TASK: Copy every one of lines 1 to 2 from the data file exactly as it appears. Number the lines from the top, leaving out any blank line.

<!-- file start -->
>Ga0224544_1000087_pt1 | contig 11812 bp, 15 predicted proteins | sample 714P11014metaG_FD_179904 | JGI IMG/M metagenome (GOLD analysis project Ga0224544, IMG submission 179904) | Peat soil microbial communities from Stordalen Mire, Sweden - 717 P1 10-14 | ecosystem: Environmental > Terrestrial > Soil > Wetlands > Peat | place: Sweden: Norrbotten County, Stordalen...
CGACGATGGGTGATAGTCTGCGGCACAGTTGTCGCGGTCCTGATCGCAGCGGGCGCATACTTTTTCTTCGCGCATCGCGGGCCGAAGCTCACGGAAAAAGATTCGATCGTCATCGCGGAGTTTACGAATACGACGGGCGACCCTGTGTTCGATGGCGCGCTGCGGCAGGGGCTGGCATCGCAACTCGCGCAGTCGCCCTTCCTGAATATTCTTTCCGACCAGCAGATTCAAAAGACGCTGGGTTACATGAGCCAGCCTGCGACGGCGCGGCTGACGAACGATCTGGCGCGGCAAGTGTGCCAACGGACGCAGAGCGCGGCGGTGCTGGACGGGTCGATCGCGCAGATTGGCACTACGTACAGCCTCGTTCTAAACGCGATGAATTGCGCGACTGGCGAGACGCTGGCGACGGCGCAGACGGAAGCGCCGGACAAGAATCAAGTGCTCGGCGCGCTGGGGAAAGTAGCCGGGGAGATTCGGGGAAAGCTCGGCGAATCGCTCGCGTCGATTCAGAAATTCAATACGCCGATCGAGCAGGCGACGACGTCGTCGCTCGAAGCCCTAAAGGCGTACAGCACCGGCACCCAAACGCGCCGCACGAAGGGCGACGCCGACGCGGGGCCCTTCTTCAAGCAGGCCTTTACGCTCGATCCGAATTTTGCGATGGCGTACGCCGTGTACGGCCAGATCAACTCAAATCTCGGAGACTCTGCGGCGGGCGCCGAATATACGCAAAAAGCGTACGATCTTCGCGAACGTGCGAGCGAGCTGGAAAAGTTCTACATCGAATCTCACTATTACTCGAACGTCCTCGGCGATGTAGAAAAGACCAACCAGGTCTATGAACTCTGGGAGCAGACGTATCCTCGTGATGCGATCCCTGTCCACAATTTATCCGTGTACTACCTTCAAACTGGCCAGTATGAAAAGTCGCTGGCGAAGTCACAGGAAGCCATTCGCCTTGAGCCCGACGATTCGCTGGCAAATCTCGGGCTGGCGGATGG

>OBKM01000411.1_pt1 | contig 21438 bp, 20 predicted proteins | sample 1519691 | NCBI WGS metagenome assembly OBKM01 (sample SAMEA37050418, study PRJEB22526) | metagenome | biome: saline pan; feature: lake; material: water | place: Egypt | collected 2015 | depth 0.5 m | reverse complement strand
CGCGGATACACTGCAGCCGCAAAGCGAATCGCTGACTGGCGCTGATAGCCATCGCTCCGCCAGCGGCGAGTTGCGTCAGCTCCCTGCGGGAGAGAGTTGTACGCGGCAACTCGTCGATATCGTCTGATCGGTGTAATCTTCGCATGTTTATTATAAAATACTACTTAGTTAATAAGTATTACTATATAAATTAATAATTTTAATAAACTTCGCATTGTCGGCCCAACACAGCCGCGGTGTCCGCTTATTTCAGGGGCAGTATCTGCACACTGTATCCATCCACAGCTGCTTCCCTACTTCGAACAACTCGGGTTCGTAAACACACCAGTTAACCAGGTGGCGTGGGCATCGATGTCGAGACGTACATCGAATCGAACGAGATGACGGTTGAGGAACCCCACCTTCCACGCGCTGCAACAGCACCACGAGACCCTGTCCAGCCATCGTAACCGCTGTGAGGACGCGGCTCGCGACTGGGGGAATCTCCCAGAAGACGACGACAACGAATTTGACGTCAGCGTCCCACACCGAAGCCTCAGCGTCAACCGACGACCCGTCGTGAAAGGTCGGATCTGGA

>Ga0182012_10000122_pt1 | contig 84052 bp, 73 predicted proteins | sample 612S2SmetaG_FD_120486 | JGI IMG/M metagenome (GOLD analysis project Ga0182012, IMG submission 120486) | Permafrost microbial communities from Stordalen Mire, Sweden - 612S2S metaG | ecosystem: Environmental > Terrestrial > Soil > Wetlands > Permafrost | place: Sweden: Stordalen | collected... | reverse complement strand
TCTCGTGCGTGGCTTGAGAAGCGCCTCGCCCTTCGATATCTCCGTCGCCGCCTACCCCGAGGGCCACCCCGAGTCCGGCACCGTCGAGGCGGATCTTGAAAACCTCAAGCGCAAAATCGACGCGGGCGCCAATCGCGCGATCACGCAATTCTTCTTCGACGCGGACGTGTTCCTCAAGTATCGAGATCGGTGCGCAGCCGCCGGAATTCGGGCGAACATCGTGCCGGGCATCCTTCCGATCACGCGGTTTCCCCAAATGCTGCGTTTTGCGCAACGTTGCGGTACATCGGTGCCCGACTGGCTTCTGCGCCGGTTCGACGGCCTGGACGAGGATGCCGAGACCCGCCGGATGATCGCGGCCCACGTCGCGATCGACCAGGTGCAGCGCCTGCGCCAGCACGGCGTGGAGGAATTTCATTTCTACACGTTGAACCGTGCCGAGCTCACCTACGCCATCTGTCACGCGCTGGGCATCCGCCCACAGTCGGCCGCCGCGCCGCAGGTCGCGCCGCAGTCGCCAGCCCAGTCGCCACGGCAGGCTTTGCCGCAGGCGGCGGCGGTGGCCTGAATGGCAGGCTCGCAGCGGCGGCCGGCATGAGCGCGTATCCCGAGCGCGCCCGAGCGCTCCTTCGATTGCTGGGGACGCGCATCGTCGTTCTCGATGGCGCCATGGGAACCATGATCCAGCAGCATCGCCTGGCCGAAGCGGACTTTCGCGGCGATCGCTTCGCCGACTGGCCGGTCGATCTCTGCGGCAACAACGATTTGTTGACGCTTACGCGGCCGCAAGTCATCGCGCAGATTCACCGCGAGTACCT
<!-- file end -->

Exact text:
>Ga0224544_1000087_pt1 | contig 11812 bp, 15 predicted proteins | sample 714P11014metaG_FD_179904 | JGI IMG/M metagenome (GOLD analysis project Ga0224544, IMG submission 179904) | Peat soil microbial communities from Stordalen Mire, Sweden - 717 P1 10-14 | ecosystem: Environmental > Terrestrial > Soil > Wetlands > Peat | place: Sweden: Norrbotten County, Stordalen...
CGACGATGGGTGATAGTCTGCGGCACAGTTGTCGCGGTCCTGATCGCAGCGGGCGCATACTTTTTCTTCGCGCATCGCGGGCCGAAGCTCACGGAAAAAGATTCGATCGTCATCGCGGAGTTTACGAATACGACGGGCGACCCTGTGTTCGATGGCGCGCTGCGGCAGGGGCTGGCATCGCAACTCGCGCAGTCGCCCTTCCTGAATATTCTTTCCGACCAGCAGATTCAAAAGACGCTGGGTTACATGAGCCAGCCTGCGACGGCGCGGCTGACGAACGATCTGGCGCGGCAAGTGTGCCAACGGACGCAGAGCGCGGCGGTGCTGGACGGGTCGATCGCGCAGATTGGCACTACGTACAGCCTCGTTCTAAACGCGATGAATTGCGCGACTGGCGAGACGCTGGCGACGGCGCAGACGGAAGCGCCGGACAAGAATCAAGTGCTCGGCGCGCTGGGGAAAGTAGCCGGGGAGATTCGGGGAAAGCTCGGCGAATCGCTCGCGTCGATTCAGAAATTCAATACGCCGATCGAGCAGGCGACGACGTCGTCGCTCGAAGCCCTAAAGGCGTACAGCACCGGCACCCAAACGCGCCGCACGAAGGGCGACGCCGACGCGGGGCCCTTCTTCAAGCAGGCCTTTACGCTCGATCCGAATTTTGCGATGGCGTACGCCGTGTACGGCCAGATCAACTCAAATCTCGGAGACTCTGCGGCGGGCGCCGAATATACGCAAAAAGCGTACGATCTTCGCGAACGTGCGAGCGAGCTGGAAAAGTTCTACATCGAATCTCACTATTACTCGAACGTCCTCGGCGATGTAGAAAAGACCAACCAGGTCTATGAACTCTGGGAGCAGACGTATCCTCGTGATGCGATCCCTGTCCACAATTTATCCGTGTACTACCTTCAAACTGGCCAGTATGAAAAGTCGCTGGCGAAGTCACAGGAAGCCATTCGCCTTGAGCCCGACGATTCGCTGGCAAATCTCGGGCTGGCGGATGG